Coyne: “No evolutionary psychology hypothesis can be disconfirmed”Published 24 January, 2011
I don’t want to continue this discussion of the Bering post and the aftermath too much – Bering has himself followed up on Slate and I’ll move on after this post – but I was really quite struck by Coyne’s claim in his more recent post that “there’s no evolutionary psychology hypothesis that can be disconfirmed by data.”
This is obviously a very, very strong claim. If true, the field carries no value as science, given a commitment to falsification.
I thought I’d just talk a little bit about how this view sets Coyne in firm and direct conflict not only with evolutionary psychologists, but some other people as well.
Take, for example, David Buller, about whom I’ve blogged a few times. In his book, Adapting Minds, he challenged Stephen Jay Gould’s concerns about evolutionary psychology, laying out the logic of adaptationism, arguing that he (Gould) “misses the fact that adaptive hypotheses can be supported by the confirmed predictions they make about human psychological mechanisms” (p. 91). (Reminder: That was David Buller I just quoted there.)
Who else…? How about Jerry Fodor? Also a well-known and prominent critic of evolutionary psychology, especially in the context of his arguments surrounding Cosmides and Tooby’s work on detecting cheaters. While Fodor (2008) resists Cosmides and Tooby’s ideas about logical reasoning, he is clear in one of his recent pieces on one thing: what empirical steps would be required to test the theory. (Fodor suggests that the evidence they need is to show there is “no effect of logical form on inferential processes when content is controlled” p. 140. Cosmides and Tooby already ran the tests Fodor demanded, but that’s really not the point) From Coyne’s point of view, Fodor must be very, very deeply confused, since he (Fodor) believes that these evolutionary psychology hypotheses can indeed be falsified. He might think they are, in fact, false, but of course that’s a separate issue.
Speaking of Fodor, responding to his book, What Darwin Got Wrong (with Massimo Piattelli-Palmarini) one biologist recently wrote that “Fodor completely ignores all the examples given by critics (including me) showing that selectionist explanations are not ad hoc and post hoc rationalizations, but can be tested…” (italics original). In that linked article, this biologist argues for the logic of adaptationism, writing that “evolutionary biologists have grappled for decades with the question of how to decide which evolving features of species experience natural selection and which do not. And they’ve devised observational, experimental and statistical ways to make this distinction.” He even makes a functional claim about a human trait, writing: “Individuals who can tan in the sun (and thus prevent melanomas) have an advantage over those whose pigmentation is fixed.” Note the claim that we can infer the function – preventing melanomas – from observations of the trait. No need for fossil evidence, no need to do any genetics. This author even defends evolutionary psychology. Far from believing that “there’s no evolutionary psychology hypothesis that can be disconfirmed,” he writes “much of evolutionary psychology is interesting, worthwhile science.” (He also, I must note, says that the field includes “a speculative fringe…that proposes fanciful stories.”)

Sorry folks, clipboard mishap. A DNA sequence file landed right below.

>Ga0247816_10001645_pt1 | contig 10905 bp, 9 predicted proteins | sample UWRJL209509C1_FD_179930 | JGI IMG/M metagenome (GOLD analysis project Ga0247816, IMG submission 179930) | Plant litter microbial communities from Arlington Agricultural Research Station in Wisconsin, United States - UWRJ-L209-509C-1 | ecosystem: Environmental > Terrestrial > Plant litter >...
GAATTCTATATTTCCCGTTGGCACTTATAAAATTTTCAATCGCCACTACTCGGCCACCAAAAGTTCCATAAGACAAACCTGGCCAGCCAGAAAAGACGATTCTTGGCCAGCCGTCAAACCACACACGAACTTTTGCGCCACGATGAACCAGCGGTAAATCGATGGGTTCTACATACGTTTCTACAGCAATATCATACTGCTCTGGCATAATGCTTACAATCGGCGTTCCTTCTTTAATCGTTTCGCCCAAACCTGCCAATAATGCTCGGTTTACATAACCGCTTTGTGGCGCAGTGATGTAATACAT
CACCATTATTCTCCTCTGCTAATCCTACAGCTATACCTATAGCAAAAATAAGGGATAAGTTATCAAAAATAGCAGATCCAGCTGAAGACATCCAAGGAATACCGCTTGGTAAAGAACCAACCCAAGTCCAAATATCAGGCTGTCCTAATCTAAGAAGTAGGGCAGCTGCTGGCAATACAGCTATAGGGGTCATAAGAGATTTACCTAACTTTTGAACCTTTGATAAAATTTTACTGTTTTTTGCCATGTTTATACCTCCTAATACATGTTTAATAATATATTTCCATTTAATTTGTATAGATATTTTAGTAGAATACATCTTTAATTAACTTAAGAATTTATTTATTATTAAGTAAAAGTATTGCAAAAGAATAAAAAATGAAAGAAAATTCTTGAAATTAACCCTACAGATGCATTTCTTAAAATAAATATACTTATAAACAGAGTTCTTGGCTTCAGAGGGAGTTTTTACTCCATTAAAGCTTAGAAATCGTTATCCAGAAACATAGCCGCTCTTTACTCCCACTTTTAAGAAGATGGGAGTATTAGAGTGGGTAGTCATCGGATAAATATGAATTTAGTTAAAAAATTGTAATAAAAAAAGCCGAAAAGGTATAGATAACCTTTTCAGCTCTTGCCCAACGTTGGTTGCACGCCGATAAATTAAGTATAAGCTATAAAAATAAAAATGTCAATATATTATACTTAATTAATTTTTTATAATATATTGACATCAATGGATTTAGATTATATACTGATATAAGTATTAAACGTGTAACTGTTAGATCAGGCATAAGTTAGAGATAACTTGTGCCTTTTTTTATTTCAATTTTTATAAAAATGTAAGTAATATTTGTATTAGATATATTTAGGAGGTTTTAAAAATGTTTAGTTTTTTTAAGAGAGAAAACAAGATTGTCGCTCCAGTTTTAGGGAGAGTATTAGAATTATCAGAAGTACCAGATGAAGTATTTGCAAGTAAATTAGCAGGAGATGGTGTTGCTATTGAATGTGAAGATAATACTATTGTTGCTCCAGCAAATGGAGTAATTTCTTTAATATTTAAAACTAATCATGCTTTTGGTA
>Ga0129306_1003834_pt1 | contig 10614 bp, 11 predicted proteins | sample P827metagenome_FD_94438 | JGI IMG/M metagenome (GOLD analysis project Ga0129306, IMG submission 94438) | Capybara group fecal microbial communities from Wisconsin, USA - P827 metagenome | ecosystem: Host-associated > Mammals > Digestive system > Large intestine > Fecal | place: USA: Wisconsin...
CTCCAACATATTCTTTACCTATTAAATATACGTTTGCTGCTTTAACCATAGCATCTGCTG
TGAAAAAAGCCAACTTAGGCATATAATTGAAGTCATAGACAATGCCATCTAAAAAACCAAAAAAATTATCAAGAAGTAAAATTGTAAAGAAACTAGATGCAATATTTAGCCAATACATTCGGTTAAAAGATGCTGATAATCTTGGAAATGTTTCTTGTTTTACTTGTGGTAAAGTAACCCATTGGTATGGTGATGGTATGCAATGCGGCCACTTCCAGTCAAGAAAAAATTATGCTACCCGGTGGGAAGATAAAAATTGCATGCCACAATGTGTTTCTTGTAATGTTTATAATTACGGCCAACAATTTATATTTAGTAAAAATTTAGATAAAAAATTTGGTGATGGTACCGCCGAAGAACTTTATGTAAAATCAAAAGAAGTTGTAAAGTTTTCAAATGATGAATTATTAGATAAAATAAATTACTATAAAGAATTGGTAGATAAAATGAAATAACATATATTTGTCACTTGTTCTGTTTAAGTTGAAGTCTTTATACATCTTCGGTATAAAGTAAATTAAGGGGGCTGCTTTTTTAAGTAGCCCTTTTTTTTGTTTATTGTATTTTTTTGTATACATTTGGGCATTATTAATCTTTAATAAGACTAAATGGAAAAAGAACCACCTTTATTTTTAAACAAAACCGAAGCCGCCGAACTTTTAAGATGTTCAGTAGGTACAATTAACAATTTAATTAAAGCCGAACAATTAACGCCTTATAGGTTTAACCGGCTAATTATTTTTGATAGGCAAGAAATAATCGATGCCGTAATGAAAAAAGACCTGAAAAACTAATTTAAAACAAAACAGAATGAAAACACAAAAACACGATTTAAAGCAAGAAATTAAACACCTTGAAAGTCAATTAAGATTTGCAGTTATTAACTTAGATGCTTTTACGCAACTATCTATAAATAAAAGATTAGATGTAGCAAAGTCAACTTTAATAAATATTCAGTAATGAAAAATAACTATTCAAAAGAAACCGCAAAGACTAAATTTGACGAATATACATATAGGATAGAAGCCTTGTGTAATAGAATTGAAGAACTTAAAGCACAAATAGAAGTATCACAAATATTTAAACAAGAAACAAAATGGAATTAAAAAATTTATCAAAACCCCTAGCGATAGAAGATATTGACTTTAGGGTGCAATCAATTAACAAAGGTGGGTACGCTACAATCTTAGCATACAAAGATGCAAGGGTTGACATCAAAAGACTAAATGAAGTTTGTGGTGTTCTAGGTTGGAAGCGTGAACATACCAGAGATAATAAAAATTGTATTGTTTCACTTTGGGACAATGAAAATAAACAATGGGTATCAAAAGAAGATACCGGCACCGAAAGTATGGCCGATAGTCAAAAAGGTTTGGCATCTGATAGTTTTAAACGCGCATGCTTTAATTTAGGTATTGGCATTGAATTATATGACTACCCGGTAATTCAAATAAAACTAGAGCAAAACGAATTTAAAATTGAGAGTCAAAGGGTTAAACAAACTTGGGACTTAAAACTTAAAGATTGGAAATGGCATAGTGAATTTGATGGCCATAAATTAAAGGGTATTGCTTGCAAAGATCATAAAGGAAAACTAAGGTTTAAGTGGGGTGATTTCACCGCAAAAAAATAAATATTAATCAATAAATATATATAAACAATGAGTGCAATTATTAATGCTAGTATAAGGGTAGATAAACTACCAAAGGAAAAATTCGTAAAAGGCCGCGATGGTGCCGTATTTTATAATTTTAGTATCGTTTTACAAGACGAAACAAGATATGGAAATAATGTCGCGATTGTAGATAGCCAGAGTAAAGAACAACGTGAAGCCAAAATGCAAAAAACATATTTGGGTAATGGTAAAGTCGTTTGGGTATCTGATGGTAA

You can imagine that I would love to suggest that Coyne read this article, but I won’t. That’s because it would be silly to do so, since – and you probably guessed – Coyne wrote it.
Why would Coyne defend the field – much of it is science – and attack it with his claim here, that none of it is science?
I don’t really know, but my point is not that Coyne isn’t consistent. I mean, who is…? The question is, I think, why there is such animosity to the idea that the theory of evolution by natural selection can improve research in the social sciences. Evolutionary biologists and evolutionary psychologists use the same principles to achieve similar ends, differing only in terms of the species under study. It’s clear from his other writing that he can’t be endorsing, say, creationist psychology.
So it seems to me we are natural allies, but there seems to be enmity instead of amity. And I even think that the field would welcome “policing” in the sense of constructive suggestions for improvement. Using a blog to declare the entire field unscientific seems less like policing and more like bullying to me. Yes, sure, there is poor work in the discipline. Absolutely. There’s poor work in every field. Are these sorts of public statements helping matters, or just giving an audience an excuse to hold aside the human mind as an organ whose features can’t be studied using the principles of evolutionary biology?
Ok. On to other matters…
Fodor, J. A., 2008, “Comment on Cosmides and Tooby”, in W. Sinnott-Armstrong (ed.), Moral Psychology: The Evolution of Morality: Adaptations and Innateness, (Moral Psychology, volume 1), Cambridge, MA: MIT Press, pp. 137–141.